It was the hottest day of summer during the African campaign of World War II. Two American airmen whose plane had been shot down over the desert walked through the hot sands under the blazing sun until they got back to their own lines. For fifteen days they wandered, with only one canteen of water between them. They kept themselves alive by rationing it, drinking only a thimbleful at a time, squeezing every drop of life out of the canteen.
On the same afternoon in a town in America it was also very hot. Some children ran in to their father and shouted, “Daddy, turn the hose on us.” They ran around the lawn in bathing suits while their father played the hose on them. All afternoon they squealed and laughed in the cool water.
For the two soldiers in the desert water was a matter of life and death. For the children it was something to play with. Time is like that too. Some people use it and get the most out of it. For others it is just something to play with.
If there is something you must do, you can settle the problem by saying to yourself, “I’ll begin it now.” Once you have begun, the rest is not too hard. If we are doing nothing, it is human nature to keep on doing nothing.
But once we have begun something we like to finish it. You say to yourself on Friday night, “Shall I do my homework tonight or let it slide until Sunday night?”
Do it now. “Will I study hard this term or wait until next term?” Do it now. “Will I make my Easter Duty in Lent or wait until the Saturday before Trinity Sunday?” Do it now. “Will I neglect my music practice all week and then make up for it by extra practice on Saturday afternoon?” Do it now.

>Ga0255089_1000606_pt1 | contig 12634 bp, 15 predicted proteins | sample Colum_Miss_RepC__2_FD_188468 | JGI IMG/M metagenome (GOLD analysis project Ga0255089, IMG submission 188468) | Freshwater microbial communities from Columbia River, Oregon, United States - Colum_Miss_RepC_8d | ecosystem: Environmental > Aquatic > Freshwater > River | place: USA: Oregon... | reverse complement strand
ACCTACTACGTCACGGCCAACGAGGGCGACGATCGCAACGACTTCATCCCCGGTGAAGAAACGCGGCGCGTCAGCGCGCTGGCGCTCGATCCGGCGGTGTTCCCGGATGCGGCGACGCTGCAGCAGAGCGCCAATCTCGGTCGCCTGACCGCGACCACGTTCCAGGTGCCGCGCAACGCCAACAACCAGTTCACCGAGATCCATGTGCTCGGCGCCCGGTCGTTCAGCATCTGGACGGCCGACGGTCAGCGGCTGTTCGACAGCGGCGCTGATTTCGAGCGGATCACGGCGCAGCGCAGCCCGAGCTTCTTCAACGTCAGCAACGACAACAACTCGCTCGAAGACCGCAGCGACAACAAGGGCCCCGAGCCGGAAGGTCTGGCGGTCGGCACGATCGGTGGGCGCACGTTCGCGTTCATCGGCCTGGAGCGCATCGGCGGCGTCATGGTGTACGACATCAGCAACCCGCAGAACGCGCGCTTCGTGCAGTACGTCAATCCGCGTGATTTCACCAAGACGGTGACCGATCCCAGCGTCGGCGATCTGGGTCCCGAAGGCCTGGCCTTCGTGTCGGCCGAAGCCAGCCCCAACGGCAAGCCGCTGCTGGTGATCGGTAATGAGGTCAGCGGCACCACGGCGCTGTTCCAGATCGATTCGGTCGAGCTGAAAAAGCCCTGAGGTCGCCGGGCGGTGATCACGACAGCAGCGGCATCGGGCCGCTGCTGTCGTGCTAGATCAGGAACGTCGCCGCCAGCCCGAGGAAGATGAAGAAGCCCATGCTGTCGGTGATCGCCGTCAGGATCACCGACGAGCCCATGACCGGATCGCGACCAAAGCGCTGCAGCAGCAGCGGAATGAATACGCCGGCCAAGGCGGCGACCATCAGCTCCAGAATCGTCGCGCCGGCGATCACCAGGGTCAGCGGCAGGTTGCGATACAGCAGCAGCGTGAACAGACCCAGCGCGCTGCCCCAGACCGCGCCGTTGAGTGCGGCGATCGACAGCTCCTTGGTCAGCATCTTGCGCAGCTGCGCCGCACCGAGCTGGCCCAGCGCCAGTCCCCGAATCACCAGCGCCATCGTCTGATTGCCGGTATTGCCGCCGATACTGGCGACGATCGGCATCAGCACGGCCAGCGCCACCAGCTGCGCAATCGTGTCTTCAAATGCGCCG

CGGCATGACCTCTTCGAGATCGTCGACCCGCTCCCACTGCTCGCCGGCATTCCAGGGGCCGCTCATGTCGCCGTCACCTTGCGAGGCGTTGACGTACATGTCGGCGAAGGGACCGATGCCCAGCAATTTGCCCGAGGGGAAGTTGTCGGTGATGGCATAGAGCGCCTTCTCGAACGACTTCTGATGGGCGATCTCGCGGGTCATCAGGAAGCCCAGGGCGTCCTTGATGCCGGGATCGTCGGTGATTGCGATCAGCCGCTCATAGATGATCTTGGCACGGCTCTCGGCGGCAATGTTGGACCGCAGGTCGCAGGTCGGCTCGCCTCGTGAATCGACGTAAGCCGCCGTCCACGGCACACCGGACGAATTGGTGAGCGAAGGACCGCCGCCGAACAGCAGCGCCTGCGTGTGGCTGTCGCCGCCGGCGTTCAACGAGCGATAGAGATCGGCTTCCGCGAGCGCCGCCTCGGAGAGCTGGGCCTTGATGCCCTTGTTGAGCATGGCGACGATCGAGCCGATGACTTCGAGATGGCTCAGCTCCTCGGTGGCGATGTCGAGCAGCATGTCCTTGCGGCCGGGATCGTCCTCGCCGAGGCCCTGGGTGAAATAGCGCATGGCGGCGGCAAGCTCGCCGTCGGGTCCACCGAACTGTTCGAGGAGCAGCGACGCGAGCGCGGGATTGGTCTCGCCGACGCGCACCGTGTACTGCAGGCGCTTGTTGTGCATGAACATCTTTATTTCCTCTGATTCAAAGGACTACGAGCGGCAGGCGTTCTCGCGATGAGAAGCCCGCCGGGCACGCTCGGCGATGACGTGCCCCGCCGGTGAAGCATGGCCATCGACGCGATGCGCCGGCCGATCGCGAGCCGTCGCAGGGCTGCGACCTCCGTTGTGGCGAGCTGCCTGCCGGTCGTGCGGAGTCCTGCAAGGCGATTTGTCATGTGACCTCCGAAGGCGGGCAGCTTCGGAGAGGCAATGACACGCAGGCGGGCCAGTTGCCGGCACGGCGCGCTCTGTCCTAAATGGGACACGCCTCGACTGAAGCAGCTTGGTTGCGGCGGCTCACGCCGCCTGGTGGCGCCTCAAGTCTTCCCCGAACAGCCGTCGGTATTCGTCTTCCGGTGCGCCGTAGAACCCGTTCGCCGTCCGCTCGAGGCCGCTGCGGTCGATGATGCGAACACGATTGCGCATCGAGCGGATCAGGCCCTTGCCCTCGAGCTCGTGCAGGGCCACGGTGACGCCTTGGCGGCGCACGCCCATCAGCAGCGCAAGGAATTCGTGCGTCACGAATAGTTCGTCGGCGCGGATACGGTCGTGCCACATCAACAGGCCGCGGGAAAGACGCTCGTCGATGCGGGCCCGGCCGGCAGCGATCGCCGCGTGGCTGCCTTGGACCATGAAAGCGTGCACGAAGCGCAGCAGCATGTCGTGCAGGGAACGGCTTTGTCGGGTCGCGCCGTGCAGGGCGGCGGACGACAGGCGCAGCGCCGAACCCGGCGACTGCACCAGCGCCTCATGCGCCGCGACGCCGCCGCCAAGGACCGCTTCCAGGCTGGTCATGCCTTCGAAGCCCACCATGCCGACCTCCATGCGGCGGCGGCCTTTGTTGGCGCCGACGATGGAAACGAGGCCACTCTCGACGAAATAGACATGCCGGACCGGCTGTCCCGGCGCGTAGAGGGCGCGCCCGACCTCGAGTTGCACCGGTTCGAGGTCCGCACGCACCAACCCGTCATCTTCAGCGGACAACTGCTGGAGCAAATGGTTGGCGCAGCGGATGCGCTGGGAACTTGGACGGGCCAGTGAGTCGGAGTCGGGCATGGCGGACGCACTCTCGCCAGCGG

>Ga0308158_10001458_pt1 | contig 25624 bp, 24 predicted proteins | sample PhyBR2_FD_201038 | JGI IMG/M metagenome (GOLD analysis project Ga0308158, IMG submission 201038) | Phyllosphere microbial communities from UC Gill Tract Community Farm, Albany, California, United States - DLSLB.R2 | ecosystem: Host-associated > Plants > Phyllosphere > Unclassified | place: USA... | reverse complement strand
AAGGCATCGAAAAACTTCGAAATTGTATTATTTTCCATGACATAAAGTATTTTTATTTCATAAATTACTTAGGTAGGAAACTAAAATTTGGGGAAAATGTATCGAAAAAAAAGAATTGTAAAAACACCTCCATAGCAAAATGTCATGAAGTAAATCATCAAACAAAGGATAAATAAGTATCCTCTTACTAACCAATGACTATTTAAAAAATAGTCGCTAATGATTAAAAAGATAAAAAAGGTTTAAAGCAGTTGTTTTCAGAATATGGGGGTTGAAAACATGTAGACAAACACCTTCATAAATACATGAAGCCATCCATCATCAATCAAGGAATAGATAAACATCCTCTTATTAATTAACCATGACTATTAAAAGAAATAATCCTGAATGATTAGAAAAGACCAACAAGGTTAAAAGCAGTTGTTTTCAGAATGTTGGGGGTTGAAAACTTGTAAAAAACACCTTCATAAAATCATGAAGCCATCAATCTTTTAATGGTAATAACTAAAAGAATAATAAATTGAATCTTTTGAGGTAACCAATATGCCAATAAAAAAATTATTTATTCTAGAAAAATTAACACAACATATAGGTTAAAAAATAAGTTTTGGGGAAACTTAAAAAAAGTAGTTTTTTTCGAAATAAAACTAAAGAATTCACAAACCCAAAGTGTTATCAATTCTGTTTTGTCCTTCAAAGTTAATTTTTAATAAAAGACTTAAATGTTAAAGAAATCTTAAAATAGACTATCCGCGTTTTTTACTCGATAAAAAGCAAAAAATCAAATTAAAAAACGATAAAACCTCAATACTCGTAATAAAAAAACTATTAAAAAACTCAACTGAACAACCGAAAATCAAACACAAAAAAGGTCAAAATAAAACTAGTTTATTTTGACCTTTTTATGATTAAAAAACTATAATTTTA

You will find as you grow older that the people who have the most to do are the people who get the most done. Great people can do so much because they have learned that time is valuable. They know that procrastination (which is a big word that means “putting things off until tomorrow”) is the thief of time, and they do as much as they can today. Children think that they have lots of time. They forget that twenty years, just like twenty dollars, can be spent very quickly. Each day walks silently into our lives bringing with it the precious gift of time. If we do not use it, then the gift is taken just as silently away. One of these gifts will be our last. We say in the Hail Mary; “Now and at the hour of our death.” We forget that there will come a time when “now” is “the hour of our death.” Then time will be tremendously important.
Queen Elizabeth on her deathbed said, “I would give my kingdom for a moment more of time.” Do we make the most of time, as the soldiers in the desert make the most of their water supply? Or do we use it like the children on the lawn used the town water supply—as something to play with? Use time well while you can.
~ “Heirs of the Kingdom,” Imprimatur 1949 ~